4 ways mindfulness helps with stress. By Rachel Long

Feeling stressed is awful.

Whether it’s the morning traffic, an argument, a deadline, or an unwanted medical diagnosis; the body-mind’s response to the stressor is always the same. Stress hormones flood the body, the heart beats faster, breathing becomes shallow and quick, muscles tense, and digestion shuts down as the nervous system goes into flight or fight mode to defend a life-threatening situation.

Even though many of our day-to-day stressors are not life threatening, our ancient brain wiring reacts as though they are. When the fight or flight mode of the nervous system is repeatedly aroused, chronic stress occurs. Chronic stress is most concerning because it leads to heart problems, immune system deficiency, digestive issues and interferes with brain functioning. There is even research to suggest that chronic stress speeds up the aging process by shortening DNA telomeres. (1.)

You may not be able to revert your medical diagnosis, leave your job, skip the exam or do anything about the morning traffic, but you absolutely can do something about how your mind responds to stressors. Mindfulness meditation uses the mind to change the brain and nervous systems response to stressful situations. Here are just 4 ways mindfulness meditation helps reduce stress.

  1. Examining the way we view our life

Why is it that what is stressful for one person, is not necessarily stressful for another person? It often comes down to the meaning we give to these events. With the light of awareness we can ask if the stories we tell ourselves, the judgments we make and the labels we impose are really true? With mindfulness we can explore looking at it from another perspective.

  1. Awareness of thoughts

Self compassion researcher Dr Kristin Neff has found that when we engage in negative self talk or self criticism, the stress response is activated in the body. The nervous system responds as though there is a threat to one’s physical existence. In mindfulness training we work with changing the negative self talk to kind and compassionate self talk to reduce the level of stress experienced. (2.)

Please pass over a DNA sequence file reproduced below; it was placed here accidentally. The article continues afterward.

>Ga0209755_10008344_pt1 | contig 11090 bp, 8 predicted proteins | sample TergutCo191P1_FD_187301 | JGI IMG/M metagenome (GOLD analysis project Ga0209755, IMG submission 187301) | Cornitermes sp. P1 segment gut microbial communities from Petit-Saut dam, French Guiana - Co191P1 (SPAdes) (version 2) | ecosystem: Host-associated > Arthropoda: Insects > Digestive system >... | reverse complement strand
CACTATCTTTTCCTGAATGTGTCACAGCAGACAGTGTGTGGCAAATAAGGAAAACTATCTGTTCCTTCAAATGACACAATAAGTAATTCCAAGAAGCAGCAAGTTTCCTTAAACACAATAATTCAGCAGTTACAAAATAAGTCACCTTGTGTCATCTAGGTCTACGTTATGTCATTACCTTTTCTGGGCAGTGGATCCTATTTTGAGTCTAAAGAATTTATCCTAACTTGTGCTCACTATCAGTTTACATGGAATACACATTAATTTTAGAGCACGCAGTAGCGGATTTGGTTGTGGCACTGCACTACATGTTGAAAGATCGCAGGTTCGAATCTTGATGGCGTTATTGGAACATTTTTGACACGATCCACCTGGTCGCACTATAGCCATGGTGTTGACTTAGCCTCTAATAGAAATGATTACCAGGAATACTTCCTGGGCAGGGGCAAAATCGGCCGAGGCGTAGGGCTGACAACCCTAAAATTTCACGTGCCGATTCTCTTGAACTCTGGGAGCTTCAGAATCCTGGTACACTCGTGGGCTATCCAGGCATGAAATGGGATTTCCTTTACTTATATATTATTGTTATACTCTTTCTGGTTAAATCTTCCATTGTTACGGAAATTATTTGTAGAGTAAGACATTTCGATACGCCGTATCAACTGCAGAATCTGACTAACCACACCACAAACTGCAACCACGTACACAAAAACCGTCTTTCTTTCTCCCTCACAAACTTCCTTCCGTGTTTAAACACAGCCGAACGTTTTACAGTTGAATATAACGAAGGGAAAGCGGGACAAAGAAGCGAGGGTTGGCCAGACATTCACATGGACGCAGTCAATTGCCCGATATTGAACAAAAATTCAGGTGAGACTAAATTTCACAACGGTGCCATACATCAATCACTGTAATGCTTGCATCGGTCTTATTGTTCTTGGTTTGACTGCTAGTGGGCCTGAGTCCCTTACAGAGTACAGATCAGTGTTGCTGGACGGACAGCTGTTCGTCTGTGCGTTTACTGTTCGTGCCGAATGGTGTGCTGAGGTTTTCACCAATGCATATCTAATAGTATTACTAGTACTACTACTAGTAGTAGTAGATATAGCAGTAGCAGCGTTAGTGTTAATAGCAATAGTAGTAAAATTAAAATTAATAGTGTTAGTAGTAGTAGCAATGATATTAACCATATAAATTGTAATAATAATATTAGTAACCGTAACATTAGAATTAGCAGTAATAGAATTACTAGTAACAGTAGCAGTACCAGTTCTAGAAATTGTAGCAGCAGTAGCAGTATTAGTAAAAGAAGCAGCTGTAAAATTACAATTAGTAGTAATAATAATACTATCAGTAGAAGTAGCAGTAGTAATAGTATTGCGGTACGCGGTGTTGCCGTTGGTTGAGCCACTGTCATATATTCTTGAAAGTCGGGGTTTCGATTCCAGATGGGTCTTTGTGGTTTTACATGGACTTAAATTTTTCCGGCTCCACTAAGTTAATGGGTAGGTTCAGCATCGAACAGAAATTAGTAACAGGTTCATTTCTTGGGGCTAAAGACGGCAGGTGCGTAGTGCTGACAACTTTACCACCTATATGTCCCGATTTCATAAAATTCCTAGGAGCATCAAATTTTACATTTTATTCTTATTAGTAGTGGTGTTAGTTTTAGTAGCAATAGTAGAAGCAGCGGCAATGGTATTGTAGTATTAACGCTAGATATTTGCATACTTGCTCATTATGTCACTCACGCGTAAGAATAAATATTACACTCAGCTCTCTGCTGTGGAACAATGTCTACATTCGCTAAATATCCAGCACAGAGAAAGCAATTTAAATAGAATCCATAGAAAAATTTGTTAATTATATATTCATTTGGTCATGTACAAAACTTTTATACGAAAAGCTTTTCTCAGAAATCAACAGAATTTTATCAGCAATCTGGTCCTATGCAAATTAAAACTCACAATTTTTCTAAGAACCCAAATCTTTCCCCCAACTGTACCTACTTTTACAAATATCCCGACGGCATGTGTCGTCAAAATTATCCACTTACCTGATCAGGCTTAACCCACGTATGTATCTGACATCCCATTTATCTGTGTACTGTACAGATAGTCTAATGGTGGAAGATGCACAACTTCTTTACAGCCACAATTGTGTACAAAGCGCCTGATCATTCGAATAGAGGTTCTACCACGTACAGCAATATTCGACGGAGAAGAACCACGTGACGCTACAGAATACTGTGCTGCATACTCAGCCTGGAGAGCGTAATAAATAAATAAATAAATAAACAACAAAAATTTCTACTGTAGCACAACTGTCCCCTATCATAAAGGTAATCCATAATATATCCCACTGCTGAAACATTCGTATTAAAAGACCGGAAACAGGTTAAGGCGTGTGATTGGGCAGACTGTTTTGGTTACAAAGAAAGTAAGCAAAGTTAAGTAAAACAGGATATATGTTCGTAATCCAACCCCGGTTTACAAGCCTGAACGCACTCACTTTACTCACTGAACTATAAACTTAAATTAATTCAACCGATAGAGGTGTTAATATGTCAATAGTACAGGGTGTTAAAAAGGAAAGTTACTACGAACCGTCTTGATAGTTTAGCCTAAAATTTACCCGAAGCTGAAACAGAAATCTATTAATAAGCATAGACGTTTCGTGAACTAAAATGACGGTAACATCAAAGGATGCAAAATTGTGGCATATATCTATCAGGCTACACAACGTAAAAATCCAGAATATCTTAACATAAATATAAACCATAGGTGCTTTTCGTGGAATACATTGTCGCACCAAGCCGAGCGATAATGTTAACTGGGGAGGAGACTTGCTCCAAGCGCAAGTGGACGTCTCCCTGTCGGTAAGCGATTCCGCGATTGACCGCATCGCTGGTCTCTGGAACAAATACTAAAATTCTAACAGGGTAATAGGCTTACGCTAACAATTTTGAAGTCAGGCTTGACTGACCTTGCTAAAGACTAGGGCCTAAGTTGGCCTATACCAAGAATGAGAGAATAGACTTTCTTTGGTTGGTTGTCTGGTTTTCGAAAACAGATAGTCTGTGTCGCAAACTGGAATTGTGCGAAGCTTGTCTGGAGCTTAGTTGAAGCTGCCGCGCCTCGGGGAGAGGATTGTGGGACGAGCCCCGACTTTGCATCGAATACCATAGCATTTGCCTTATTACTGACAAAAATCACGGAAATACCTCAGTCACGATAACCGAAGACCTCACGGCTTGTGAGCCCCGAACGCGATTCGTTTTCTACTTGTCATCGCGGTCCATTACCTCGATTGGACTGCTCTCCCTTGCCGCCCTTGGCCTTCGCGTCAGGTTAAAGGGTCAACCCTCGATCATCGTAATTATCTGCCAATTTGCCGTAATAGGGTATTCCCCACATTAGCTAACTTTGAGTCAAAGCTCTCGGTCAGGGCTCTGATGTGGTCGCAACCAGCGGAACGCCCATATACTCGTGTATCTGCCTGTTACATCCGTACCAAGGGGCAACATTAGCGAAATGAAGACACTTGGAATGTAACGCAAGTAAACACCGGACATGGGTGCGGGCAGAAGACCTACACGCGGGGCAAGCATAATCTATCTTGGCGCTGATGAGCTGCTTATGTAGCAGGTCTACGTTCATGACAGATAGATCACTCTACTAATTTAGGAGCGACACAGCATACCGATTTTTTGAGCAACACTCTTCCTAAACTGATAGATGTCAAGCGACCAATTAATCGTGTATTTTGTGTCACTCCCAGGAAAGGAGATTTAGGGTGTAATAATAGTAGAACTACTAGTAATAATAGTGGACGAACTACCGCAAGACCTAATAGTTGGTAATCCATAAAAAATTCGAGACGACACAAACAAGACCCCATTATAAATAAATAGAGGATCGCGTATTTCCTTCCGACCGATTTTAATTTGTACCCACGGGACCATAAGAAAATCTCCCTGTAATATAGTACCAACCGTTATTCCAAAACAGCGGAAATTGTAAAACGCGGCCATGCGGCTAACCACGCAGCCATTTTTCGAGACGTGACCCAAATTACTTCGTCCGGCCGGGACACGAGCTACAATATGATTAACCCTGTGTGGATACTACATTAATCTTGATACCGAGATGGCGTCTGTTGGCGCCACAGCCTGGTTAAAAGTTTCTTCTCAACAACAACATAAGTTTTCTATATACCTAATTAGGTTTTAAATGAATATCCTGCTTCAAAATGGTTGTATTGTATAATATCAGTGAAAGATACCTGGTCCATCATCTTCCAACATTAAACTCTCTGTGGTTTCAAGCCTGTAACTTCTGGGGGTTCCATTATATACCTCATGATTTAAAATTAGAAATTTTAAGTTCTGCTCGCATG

1. Body awareness

As awareness increases we become more sensitive to the information our body is giving us. By listening to these messages early on, we can appropriately intervene before illness takes hold, before we injure ourselves, or before we hit the wall from exhaustion. We also become more attuned to the early warning signs of stress building in the body and again have the opportunity to do something about it, before the feeling of stress escalates.

  1. Less stress reactivity in the brain

Fascinating research by neuroscientist Sara Lazar showed mindfulness meditation practitioners, even after just 8 weeks of practising, had a reduction in amygdala activity (3.) The amygdala is the part of the brain which acts like the nervous system’s alarm bell, when it sounds, it sets off the entire stress response. In Lazar’s study the change in amygdala size was also correlated with a reduction in stress.

For training in mindfulness meditation and stress reduction check out the Mindfulness Based Stress Reduction Course.

Originally published on www.mindfulnesswithrachel.com.au


Rachel’s next amazing 8 week course in Mindfulness-Based Stress Reduction starts October 20th in Qi Manly. Details and bookings HERE



  1. Wolkowitz, O. M., Mellon, S. H., Epel, E. S., Lin, J., Dhabhar, F. S., Su, Y., … Blackburn, E. H. (2011). Leukocyte Telomere Length in Major Depression: Correlations with Chronicity, Inflammation and Oxidative Stress – Preliminary Findings. PLoS ONE, 6(3), e17837. https://doi.org/10.1371/journal.pone.0017837
  2. Neff K.D., Dahm K.A. (2015) Self-Compassion: What It Is, What It Does, and How It Relates to Mindfulness. In: Ostafin B., Robinson M., Meier B. (eds) Handbook of Mindfulness and Self-Regulation. Springer, New York, NY
  3. Hölzel, B. K., Carmody, J., Evans, K. C., Hoge, E. A., Dusek, J. A., Morgan, L., … Lazar, S. W. (2010). Stress reduction correlates with structural changes in the amygdala. Social Cognitive and Affective Neuroscience, 5(1), 11–17. https://doi.org/10.1093/scan/nsp034
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